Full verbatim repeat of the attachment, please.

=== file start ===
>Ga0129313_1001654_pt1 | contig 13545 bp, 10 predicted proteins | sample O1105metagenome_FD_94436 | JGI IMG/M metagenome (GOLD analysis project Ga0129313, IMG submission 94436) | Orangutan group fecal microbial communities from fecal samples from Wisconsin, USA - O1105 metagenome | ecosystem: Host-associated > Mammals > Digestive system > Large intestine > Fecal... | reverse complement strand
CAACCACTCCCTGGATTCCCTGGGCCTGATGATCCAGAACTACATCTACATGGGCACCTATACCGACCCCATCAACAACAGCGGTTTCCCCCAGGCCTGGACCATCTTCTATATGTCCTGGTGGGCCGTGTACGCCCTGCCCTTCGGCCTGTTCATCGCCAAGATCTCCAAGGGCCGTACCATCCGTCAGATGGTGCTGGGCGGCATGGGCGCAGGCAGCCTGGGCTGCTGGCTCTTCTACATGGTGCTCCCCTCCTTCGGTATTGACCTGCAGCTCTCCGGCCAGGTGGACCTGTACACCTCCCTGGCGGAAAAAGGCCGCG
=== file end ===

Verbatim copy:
>Ga0129313_1001654_pt1 | contig 13545 bp, 10 predicted proteins | sample O1105metagenome_FD_94436 | JGI IMG/M metagenome (GOLD analysis project Ga0129313, IMG submission 94436) | Orangutan group fecal microbial communities from fecal samples from Wisconsin, USA - O1105 metagenome | ecosystem: Host-associated > Mammals > Digestive system > Large intestine > Fecal... | reverse complement strand
CAACCACTCCCTGGATTCCCTGGGCCTGATGATCCAGAACTACATCTACATGGGCACCTATACCGACCCCATCAACAACAGCGGTTTCCCCCAGGCCTGGACCATCTTCTATATGTCCTGGTGGGCCGTGTACGCCCTGCCCTTCGGCCTGTTCATCGCCAAGATCTCCAAGGGCCGTACCATCCGTCAGATGGTGCTGGGCGGCATGGGCGCAGGCAGCCTGGGCTGCTGGCTCTTCTACATGGTGCTCCCCTCCTTCGGTATTGACCTGCAGCTCTCCGGCCAGGTGGACCTGTACACCTCCCTGGCGGAAAAAGGCCGCG